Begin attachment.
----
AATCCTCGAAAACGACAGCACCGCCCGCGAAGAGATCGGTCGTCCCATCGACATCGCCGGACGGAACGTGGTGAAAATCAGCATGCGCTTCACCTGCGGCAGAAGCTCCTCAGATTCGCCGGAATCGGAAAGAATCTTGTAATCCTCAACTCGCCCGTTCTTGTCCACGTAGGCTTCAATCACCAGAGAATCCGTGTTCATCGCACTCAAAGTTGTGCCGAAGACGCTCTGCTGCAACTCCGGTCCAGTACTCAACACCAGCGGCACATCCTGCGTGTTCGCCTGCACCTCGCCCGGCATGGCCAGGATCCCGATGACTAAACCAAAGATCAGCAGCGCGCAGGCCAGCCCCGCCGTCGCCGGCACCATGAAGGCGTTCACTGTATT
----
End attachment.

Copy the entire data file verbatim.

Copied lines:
AATCCTCGAAAACGACAGCACCGCCCGCGAAGAGATCGGTCGTCCCATCGACATCGCCGGACGGAACGTGGTGAAAATCAGCATGCGCTTCACCTGCGGCAGAAGCTCCTCAGATTCGCCGGAATCGGAAAGAATCTTGTAATCCTCAACTCGCCCGTTCTTGTCCACGTAGGCTTCAATCACCAGAGAATCCGTGTTCATCGCACTCAAAGTTGTGCCGAAGACGCTCTGCTGCAACTCCGGTCCAGTACTCAACACCAGCGGCACATCCTGCGTGTTCGCCTGCACCTCGCCCGGCATGGCCAGGATCCCGATGACTAAACCAAAGATCAGCAGCGCGCAGGCCAGCCCCGCCGTCGCCGGCACCATGAAGGCGTTCACTGTATT